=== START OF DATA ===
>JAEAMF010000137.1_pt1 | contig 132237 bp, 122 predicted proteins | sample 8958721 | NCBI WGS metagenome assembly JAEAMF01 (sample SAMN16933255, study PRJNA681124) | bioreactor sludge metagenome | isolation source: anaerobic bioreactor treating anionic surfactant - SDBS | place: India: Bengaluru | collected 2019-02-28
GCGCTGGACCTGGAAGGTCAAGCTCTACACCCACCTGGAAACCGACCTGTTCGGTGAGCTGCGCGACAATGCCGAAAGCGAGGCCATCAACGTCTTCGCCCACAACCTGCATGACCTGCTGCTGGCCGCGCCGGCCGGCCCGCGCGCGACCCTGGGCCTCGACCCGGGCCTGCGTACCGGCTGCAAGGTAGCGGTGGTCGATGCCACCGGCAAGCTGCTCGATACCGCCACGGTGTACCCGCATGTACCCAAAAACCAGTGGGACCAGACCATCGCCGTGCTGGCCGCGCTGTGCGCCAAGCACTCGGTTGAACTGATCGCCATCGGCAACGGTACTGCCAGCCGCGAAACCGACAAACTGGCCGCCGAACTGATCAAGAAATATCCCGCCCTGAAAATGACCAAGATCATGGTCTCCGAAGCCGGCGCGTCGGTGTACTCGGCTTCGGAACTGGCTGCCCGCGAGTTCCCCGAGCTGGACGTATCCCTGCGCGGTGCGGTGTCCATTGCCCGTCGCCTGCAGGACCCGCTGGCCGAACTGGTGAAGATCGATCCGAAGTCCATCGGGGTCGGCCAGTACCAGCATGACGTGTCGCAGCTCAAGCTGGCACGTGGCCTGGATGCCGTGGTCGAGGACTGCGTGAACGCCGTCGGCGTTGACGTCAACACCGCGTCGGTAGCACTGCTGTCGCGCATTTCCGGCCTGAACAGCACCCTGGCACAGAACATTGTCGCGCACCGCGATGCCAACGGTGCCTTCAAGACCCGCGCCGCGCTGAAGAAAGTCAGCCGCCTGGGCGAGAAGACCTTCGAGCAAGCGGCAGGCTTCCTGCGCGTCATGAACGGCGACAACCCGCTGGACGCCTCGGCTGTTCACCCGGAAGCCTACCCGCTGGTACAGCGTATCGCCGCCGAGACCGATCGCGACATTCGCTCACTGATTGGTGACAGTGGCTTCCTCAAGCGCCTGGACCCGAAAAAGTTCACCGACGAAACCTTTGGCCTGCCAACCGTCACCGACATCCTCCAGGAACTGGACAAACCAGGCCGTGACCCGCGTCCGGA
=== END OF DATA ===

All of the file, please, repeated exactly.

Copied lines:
>JAEAMF010000137.1_pt1 | contig 132237 bp, 122 predicted proteins | sample 8958721 | NCBI WGS metagenome assembly JAEAMF01 (sample SAMN16933255, study PRJNA681124) | bioreactor sludge metagenome | isolation source: anaerobic bioreactor treating anionic surfactant - SDBS | place: India: Bengaluru | collected 2019-02-28
GCGCTGGACCTGGAAGGTCAAGCTCTACACCCACCTGGAAACCGACCTGTTCGGTGAGCTGCGCGACAATGCCGAAAGCGAGGCCATCAACGTCTTCGCCCACAACCTGCATGACCTGCTGCTGGCCGCGCCGGCCGGCCCGCGCGCGACCCTGGGCCTCGACCCGGGCCTGCGTACCGGCTGCAAGGTAGCGGTGGTCGATGCCACCGGCAAGCTGCTCGATACCGCCACGGTGTACCCGCATGTACCCAAAAACCAGTGGGACCAGACCATCGCCGTGCTGGCCGCGCTGTGCGCCAAGCACTCGGTTGAACTGATCGCCATCGGCAACGGTACTGCCAGCCGCGAAACCGACAAACTGGCCGCCGAACTGATCAAGAAATATCCCGCCCTGAAAATGACCAAGATCATGGTCTCCGAAGCCGGCGCGTCGGTGTACTCGGCTTCGGAACTGGCTGCCCGCGAGTTCCCCGAGCTGGACGTATCCCTGCGCGGTGCGGTGTCCATTGCCCGTCGCCTGCAGGACCCGCTGGCCGAACTGGTGAAGATCGATCCGAAGTCCATCGGGGTCGGCCAGTACCAGCATGACGTGTCGCAGCTCAAGCTGGCACGTGGCCTGGATGCCGTGGTCGAGGACTGCGTGAACGCCGTCGGCGTTGACGTCAACACCGCGTCGGTAGCACTGCTGTCGCGCATTTCCGGCCTGAACAGCACCCTGGCACAGAACATTGTCGCGCACCGCGATGCCAACGGTGCCTTCAAGACCCGCGCCGCGCTGAAGAAAGTCAGCCGCCTGGGCGAGAAGACCTTCGAGCAAGCGGCAGGCTTCCTGCGCGTCATGAACGGCGACAACCCGCTGGACGCCTCGGCTGTTCACCCGGAAGCCTACCCGCTGGTACAGCGTATCGCCGCCGAGACCGATCGCGACATTCGCTCACTGATTGGTGACAGTGGCTTCCTCAAGCGCCTGGACCCGAAAAAGTTCACCGACGAAACCTTTGGCCTGCCAACCGTCACCGACATCCTCCAGGAACTGGACAAACCAGGCCGTGACCCGCGTCCGGA